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Monday, May 28, 2012

Deliberation and the Language of Congress

The Sunlight Foundation has published an analysis of congressional rhetoric.  Lisa Mascaro writes at The Los Angeles Times:
If it sounds like the debates in Congress have devolved into those of teenagers, it's because they have.
Discourse in the House and Senate has dropped a full grade level — to the equivalent of high school sophomore, according to a new study.
Call this the dumbing down of Congress in a partisan age. Or a shift to plain-spoken populism ignited by the new class of tea party Republicans.
But what has become clear in the new research is that the soaring oratory that once filled the floors of the House and Senate with million-dollar diction and sophisticated syntax is making way for a more modest approach.
"Congress is changing as an institution, and what you see is more and more members gearing their speeches as sound bites or YouTube clips," said Lee Drutman, a senior fellow at the nonpartisan Sunlight Foundation, which compiled the study released Monday.
"You can [hark] back to a golden age of Congress when members quoted Shakespeare on the floor and really engaged in debate and talked to each other and tried to reason back and forth," he said.
Or not.  More than a century and a half ago, Tocqueville wrote:
There is hardly a congressman prepared to go home until he has at least one speech printed an sent to his constituents, and he won't let anybody interrupt his harangue until he has made all his useful suggestions about the twenty-four states of the Union, and especially the district he represents. So his audience has to listen to great general truths which he often does not understand himself and makes a muddle of exposing, and very minute particulars which he has not much chance of verifying or explaining. Consequently, the debates of that great assembly are frequently vague and perplexed, seeming to be dragged, rather than to march, to the intended goal.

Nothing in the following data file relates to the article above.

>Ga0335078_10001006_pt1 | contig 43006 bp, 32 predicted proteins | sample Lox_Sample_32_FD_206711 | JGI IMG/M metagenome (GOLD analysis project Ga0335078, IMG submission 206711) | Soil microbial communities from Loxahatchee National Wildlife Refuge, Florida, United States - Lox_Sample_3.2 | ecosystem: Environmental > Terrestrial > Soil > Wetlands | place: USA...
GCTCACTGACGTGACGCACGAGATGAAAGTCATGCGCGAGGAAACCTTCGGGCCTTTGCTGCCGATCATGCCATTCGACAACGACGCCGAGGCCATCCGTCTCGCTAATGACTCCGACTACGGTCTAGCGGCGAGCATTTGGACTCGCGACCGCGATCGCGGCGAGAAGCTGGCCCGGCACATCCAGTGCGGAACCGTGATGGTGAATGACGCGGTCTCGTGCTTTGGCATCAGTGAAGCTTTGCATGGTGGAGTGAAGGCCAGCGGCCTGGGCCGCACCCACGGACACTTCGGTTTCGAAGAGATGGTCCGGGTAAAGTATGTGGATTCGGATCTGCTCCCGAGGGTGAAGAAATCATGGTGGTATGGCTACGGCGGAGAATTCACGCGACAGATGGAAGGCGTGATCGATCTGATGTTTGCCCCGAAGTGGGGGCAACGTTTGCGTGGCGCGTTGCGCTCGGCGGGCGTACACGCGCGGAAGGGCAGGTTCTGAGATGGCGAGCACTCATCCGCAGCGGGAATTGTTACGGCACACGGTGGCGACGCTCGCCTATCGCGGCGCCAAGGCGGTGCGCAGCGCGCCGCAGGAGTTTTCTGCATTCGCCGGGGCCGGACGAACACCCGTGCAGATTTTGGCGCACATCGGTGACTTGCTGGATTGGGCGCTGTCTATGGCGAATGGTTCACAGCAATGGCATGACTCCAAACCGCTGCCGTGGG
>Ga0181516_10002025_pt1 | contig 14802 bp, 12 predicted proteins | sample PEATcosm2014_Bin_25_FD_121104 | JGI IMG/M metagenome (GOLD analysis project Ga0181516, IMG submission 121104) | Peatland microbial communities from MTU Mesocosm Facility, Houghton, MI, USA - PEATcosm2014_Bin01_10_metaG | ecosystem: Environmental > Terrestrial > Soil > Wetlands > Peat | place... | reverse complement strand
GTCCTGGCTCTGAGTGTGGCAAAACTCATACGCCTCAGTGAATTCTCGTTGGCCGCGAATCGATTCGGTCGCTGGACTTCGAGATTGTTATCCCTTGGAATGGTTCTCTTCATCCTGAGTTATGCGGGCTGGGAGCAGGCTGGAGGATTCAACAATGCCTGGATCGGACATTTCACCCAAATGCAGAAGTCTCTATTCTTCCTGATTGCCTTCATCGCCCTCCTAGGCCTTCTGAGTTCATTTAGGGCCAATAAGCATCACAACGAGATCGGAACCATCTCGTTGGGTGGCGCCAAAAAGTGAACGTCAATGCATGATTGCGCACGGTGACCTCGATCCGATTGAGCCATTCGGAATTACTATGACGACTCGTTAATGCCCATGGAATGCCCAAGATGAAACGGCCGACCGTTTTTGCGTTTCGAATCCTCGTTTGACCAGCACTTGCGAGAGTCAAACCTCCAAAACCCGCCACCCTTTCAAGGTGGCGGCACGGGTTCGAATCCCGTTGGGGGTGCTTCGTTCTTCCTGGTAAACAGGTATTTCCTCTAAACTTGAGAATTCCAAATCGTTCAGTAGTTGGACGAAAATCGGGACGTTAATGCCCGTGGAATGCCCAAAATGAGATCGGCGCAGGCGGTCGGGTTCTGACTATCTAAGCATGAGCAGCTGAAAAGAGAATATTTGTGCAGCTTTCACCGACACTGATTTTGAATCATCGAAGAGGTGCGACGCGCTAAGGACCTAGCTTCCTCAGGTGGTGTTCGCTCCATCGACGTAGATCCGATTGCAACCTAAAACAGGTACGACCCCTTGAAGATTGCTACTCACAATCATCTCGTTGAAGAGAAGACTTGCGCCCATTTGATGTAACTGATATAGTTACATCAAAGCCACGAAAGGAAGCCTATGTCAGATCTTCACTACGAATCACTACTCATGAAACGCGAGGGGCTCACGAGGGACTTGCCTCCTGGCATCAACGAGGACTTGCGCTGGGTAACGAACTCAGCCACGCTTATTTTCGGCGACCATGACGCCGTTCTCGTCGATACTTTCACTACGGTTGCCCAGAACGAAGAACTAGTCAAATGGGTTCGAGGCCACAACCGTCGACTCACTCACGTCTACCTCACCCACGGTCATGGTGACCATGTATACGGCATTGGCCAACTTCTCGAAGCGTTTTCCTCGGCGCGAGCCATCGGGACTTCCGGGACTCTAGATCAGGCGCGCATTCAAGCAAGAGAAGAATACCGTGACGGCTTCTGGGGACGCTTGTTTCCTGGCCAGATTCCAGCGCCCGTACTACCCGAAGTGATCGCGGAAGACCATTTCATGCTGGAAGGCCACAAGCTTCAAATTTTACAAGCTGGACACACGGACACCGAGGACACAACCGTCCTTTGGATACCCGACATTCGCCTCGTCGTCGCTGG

Indeed, as G.K. Chesterton explained, complex language may hide more than it reveals:
Most of the machinery of modern language is labour-saving machinery; and it saves mental labour very much more than it ought. Scientific phrases are used like scientific wheels and piston-rods to make swifter and smoother yet the path of the comfortable. Long words go rattling by us like long railway trains. We know they are carrying thousands who are too tired or too indolent to walk and think for themselves. It is a good exercise to try for once in a way to express any opinion one holds in words of one syllable. If you say "The social utility of the indeterminate sentence is recognized by all criminologists as a part of our sociological evolution towards a more humane and scientific view of punishment," you can go on talking like that for hours with hardly a movement of the gray matter inside your skull. But if you begin "I wish Jones to go to gaol and Brown to say when Jones shall come out," you will discover, with a thrill of horror, that you are obliged to think. The long words are not the hard words, it is the short words that are hard. There is much more metaphysical subtlety in the word "damn" than in the word "degeneration."